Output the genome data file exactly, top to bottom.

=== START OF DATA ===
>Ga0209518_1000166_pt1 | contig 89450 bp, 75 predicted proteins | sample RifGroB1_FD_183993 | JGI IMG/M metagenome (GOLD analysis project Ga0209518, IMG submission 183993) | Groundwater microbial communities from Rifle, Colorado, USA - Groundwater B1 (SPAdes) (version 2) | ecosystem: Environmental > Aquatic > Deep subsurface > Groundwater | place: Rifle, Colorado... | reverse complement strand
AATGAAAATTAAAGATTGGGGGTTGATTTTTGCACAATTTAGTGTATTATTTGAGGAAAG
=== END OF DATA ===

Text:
>Ga0209518_1000166_pt1 | contig 89450 bp, 75 predicted proteins | sample RifGroB1_FD_183993 | JGI IMG/M metagenome (GOLD analysis project Ga0209518, IMG submission 183993) | Groundwater microbial communities from Rifle, Colorado, USA - Groundwater B1 (SPAdes) (version 2) | ecosystem: Environmental > Aquatic > Deep subsurface > Groundwater | place: Rifle, Colorado... | reverse complement strand
AATGAAAATTAAAGATTGGGGGTTGATTTTTGCACAATTTAGTGTATTATTTGAGGAAAG